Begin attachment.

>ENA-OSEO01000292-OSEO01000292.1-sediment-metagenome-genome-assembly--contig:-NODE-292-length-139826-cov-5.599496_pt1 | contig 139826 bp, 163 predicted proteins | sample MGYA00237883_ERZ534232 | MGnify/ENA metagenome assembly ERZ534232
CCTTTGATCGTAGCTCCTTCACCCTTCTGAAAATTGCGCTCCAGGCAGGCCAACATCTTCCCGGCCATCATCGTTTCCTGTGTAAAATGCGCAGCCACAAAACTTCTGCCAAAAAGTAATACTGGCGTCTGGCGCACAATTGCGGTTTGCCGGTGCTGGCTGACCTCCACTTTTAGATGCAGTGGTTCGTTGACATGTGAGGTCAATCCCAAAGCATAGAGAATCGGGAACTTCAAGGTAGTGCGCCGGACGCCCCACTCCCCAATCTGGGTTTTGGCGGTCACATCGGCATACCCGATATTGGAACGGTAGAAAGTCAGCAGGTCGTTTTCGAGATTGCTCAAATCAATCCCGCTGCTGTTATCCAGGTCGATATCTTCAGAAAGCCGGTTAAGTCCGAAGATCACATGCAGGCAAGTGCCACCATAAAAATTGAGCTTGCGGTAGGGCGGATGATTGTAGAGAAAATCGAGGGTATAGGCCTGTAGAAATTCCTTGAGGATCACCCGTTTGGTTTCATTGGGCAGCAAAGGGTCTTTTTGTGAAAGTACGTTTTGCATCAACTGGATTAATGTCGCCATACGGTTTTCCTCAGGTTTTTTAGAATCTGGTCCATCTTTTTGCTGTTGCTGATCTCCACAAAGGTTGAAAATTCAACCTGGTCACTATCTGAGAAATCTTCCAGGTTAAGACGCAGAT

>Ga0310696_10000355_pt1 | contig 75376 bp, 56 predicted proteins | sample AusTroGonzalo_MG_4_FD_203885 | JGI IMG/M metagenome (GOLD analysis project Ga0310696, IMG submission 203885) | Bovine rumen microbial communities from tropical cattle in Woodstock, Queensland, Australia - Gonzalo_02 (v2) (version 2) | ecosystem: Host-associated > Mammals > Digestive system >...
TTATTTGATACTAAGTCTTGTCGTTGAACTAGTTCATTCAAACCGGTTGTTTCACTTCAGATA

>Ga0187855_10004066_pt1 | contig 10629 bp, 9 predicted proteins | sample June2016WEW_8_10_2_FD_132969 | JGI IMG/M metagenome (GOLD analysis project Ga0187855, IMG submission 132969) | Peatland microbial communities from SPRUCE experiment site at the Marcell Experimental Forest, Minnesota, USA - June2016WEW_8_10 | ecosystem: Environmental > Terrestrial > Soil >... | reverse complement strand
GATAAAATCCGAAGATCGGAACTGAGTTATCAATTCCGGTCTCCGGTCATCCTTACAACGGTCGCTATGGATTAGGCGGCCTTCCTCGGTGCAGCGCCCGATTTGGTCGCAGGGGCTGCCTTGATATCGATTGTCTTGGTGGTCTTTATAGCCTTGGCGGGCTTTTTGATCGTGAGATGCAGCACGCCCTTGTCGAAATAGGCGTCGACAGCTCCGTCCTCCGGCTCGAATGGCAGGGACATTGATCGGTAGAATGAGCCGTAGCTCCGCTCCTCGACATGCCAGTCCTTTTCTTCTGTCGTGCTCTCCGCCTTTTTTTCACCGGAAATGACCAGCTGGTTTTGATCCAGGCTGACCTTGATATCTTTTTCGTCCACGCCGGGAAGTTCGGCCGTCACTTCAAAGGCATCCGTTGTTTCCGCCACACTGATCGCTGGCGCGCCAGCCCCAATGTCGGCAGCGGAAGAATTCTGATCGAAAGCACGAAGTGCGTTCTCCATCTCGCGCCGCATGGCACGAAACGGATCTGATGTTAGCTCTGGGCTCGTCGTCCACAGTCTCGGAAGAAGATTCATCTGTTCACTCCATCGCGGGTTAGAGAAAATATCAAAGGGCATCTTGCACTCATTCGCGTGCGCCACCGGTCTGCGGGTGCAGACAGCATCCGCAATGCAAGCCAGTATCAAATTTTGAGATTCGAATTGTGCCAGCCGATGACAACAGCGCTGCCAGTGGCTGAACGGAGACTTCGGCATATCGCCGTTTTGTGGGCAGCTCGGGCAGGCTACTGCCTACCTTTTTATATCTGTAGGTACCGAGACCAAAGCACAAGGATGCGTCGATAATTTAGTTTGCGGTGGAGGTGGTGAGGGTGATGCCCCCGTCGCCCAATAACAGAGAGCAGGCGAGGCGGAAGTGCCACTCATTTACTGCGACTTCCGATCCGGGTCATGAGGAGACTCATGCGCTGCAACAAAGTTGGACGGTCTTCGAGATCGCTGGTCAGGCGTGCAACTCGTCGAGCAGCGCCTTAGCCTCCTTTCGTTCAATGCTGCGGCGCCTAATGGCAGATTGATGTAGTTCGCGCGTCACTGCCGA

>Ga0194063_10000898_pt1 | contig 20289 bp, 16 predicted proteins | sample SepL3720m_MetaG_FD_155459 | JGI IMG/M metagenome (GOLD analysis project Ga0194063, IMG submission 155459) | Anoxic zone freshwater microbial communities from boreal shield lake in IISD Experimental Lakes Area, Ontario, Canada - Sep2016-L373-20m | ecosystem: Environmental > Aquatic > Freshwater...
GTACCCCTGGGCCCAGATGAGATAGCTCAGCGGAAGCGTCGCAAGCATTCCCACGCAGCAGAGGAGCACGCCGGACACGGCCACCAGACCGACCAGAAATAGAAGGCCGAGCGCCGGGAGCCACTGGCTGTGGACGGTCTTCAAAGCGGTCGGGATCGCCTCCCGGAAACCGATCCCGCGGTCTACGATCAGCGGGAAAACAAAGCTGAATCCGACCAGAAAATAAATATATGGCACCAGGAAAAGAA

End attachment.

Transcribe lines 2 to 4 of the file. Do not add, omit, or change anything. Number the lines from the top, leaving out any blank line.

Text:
CCTTTGATCGTAGCTCCTTCACCCTTCTGAAAATTGCGCTCCAGGCAGGCCAACATCTTCCCGGCCATCATCGTTTCCTGTGTAAAATGCGCAGCCACAAAACTTCTGCCAAAAAGTAATACTGGCGTCTGGCGCACAATTGCGGTTTGCCGGTGCTGGCTGACCTCCACTTTTAGATGCAGTGGTTCGTTGACATGTGAGGTCAATCCCAAAGCATAGAGAATCGGGAACTTCAAGGTAGTGCGCCGGACGCCCCACTCCCCAATCTGGGTTTTGGCGGTCACATCGGCATACCCGATATTGGAACGGTAGAAAGTCAGCAGGTCGTTTTCGAGATTGCTCAAATCAATCCCGCTGCTGTTATCCAGGTCGATATCTTCAGAAAGCCGGTTAAGTCCGAAGATCACATGCAGGCAAGTGCCACCATAAAAATTGAGCTTGCGGTAGGGCGGATGATTGTAGAGAAAATCGAGGGTATAGGCCTGTAGAAATTCCTTGAGGATCACCCGTTTGGTTTCATTGGGCAGCAAAGGGTCTTTTTGTGAAAGTACGTTTTGCATCAACTGGATTAATGTCGCCATACGGTTTTCCTCAGGTTTTTTAGAATCTGGTCCATCTTTTTGCTGTTGCTGATCTCCACAAAGGTTGAAAATTCAACCTGGTCACTATCTGAGAAATCTTCCAGGTTAAGACGCAGAT

>Ga0310696_10000355_pt1 | contig 75376 bp, 56 predicted proteins | sample AusTroGonzalo_MG_4_FD_203885 | JGI IMG/M metagenome (GOLD analysis project Ga0310696, IMG submission 203885) | Bovine rumen microbial communities from tropical cattle in Woodstock, Queensland, Australia - Gonzalo_02 (v2) (version 2) | ecosystem: Host-associated > Mammals > Digestive system >...
TTATTTGATACTAAGTCTTGTCGTTGAACTAGTTCATTCAAACCGGTTGTTTCACTTCAGATA